Bay of Plenty

Beaches in Bay of Plenty

Keep your distance from other people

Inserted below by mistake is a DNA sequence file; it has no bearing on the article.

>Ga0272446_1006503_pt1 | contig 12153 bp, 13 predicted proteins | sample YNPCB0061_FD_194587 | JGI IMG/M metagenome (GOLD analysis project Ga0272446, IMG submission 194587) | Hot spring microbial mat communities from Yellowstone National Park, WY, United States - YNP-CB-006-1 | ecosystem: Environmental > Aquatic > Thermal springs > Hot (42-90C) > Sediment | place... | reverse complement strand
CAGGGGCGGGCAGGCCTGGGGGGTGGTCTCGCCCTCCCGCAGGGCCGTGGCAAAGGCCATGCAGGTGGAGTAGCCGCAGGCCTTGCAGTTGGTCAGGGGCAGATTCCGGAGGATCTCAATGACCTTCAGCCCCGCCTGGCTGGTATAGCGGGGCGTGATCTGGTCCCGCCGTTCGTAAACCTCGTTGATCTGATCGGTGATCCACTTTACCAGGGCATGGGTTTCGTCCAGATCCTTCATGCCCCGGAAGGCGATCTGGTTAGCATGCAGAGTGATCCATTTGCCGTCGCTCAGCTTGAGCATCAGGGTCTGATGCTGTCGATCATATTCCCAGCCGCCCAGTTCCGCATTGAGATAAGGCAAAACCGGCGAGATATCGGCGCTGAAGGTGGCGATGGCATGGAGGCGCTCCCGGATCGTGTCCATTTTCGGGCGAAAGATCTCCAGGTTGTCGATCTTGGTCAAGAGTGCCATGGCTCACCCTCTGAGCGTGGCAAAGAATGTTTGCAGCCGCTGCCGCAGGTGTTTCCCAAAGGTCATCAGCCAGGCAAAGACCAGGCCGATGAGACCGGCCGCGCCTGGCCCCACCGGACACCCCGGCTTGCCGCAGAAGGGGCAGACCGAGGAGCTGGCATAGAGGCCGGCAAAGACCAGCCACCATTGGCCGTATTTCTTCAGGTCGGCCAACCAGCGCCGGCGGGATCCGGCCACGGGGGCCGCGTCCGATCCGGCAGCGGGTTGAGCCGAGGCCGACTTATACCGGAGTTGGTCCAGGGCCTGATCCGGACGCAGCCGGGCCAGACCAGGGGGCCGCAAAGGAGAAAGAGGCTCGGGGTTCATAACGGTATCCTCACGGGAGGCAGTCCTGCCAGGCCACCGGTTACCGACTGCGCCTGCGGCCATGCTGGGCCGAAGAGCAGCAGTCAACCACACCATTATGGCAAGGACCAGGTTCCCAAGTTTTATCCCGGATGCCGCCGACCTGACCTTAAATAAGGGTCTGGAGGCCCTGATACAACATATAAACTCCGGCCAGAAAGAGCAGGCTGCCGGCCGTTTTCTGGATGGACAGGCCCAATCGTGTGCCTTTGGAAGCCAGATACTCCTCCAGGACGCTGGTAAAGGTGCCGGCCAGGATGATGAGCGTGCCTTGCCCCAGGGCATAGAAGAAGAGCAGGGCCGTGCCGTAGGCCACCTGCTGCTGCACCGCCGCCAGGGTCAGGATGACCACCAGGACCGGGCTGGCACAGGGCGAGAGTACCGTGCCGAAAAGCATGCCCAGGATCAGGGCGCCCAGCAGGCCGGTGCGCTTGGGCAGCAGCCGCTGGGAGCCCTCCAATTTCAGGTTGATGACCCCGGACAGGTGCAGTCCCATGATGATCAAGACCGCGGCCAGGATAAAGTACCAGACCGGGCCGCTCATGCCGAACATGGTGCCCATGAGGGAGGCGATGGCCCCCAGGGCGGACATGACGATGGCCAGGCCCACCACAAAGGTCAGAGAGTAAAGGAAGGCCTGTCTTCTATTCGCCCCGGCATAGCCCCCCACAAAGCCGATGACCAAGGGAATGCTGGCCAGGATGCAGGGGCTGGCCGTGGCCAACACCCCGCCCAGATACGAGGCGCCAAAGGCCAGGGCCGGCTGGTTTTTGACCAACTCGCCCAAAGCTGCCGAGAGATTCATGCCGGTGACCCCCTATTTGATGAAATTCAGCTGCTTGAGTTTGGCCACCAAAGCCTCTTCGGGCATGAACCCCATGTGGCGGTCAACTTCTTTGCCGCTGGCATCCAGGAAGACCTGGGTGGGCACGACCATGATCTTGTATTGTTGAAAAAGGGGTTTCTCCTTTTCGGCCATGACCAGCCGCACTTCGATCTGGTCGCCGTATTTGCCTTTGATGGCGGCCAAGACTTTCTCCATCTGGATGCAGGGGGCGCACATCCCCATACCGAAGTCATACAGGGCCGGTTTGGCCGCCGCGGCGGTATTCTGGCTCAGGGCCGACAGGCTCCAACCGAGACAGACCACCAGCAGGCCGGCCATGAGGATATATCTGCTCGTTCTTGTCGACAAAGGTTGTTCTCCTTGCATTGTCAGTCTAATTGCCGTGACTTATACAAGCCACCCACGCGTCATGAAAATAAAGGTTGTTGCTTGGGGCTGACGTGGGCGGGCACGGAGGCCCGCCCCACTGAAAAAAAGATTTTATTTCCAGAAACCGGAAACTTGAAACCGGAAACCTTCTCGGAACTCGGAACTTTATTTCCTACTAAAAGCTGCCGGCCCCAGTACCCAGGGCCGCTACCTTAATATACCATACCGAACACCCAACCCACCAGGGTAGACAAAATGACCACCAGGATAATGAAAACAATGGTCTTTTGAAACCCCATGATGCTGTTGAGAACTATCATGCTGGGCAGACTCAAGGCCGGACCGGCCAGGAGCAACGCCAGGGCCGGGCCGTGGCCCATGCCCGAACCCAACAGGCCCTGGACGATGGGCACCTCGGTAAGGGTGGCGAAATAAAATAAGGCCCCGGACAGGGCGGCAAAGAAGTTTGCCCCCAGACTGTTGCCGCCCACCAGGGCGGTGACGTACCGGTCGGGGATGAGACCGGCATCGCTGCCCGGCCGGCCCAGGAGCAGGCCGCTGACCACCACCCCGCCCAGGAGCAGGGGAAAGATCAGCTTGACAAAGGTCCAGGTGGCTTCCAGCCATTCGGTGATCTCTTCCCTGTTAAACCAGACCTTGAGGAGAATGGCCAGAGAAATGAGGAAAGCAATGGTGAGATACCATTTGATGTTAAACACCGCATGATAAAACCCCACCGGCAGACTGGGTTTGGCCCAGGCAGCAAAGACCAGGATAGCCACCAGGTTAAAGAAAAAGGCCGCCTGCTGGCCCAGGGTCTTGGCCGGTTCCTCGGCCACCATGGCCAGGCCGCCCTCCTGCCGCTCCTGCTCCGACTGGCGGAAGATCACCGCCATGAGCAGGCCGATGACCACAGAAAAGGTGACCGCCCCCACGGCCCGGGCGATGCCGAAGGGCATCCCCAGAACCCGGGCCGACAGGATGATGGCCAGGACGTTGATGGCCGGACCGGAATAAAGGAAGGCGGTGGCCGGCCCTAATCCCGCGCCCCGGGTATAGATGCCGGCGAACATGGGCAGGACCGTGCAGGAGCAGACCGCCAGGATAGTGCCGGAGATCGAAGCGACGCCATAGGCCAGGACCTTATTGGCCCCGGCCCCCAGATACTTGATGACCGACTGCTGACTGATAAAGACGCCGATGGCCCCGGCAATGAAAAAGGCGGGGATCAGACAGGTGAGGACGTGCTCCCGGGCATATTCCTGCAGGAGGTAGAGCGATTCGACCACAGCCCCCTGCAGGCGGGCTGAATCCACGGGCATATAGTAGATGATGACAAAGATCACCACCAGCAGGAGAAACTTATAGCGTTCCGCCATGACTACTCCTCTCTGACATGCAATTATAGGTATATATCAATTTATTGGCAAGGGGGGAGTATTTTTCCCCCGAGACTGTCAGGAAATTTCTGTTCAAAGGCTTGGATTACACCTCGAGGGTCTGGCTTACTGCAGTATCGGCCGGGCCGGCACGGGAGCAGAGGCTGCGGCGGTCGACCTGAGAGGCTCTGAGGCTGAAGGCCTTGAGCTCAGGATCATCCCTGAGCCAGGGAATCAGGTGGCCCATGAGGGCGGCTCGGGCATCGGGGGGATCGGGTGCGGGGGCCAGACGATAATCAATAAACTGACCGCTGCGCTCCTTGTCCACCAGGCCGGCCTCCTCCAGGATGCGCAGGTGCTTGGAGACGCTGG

Practicing social distancing is still essential. Only go to the beach if you are able to keep 6 feet or 2 meters away from others. Follow the instructions provided by your local health authorities. If your community has asked that you remain indoors and away from others, do so. Spending a day in any crowded place is the worst thing we can do for our most vulnerable right now and will counter our efforts to curb the virus’s spread. ____________________________________________________________________________________________________________________________________________ Photo by Christoph Strässler About Bay of Plenty, NZ New Zealand’s Bay of Plenty is one of the country’s most diverse regions. There are seemingly unlimited things to do in the Bay of Plenty, which is known for its seafood, shopping, surfing, swimming beaches, and laid-back way of life. The Bay of Plenty has everything: picturesque harbours, stunning beaches, towering waterfalls, lush forests, active volcanoes, and geothermal attractions. In fact, the region is one of the most active volcanic areas in the world, and White Island holds the only active marine volcano in New Zealand. The Bay of Plenty is located on New Zealand’s North Island. To the region’s east is the Kaimai-Mamaku Ranges, and to the region’s south is the Coromandel Peninsula. The Pacific Ocean’s vivid blue waters meet the region on its northern shores, and from Tauranga, you can see the mighty tree-covered volcanic cone of Mount Maunganui (“Mauao” to the locals). Mount Maunganui’s beaches are favourite spots for swimming and surfing, and some brave souls hike to the top of the famous mountain. There are many swimming spots in the Bay of Plenty, from white sandy coastal beaches to sparkling lakes, to idyllic river sanctuaries. You’ll also find hot pools to relax in, like those on the southern shores of Lake Rotoiti. Swimming Water Quality in the Bay of Plenty In the Bay of Plenty, the Bay of Plenty Regional Council monitors water quality in a total of 84 swim spots, including 29 coastal beaches, 24 lakes, and 31 rivers. Water is monitored weekly from October 31 to March 27. Water Sports and Activities in the Bay of Plenty With so many spots to swim both on the coast and inland, the Bay of Plenty is a dream come true for water recreation enthusiasts. Go diving, surfing, windsurfing, or boat cruising in the shimmering waters of the Pacific, or go swimming, kayaking, or fishing in one of the many freshwater swimming holes this region offers. Adrenaline junkies can enjoy whitewater rafting at Okere Falls, while nature-lovers can delight in a day of swimming with dolphins, which is a popular activity in this region. These creatures can often be spotted playing near the coastline, along with seals, whales, and orcas. You’ll see the most dolphins in the Bay of Plenty from November through April. Weather in the Bay of Plenty Bask in the sun and cool off in the Pacific during the Bay of Plenty's warm and humid summers. This region is one of New Zealand’s hottest, and temperatures are highest from December to February, ranging from 23-24 °C (73-75 °F). The water will be most inviting during these months as well, sitting at a comfortable 20 °C (68 °F). Though the Bay of Plenty was named for its plentiful natural resources by Captain James Cook in 1769, one thing is certain: great places to swim in the region are just as abundant.

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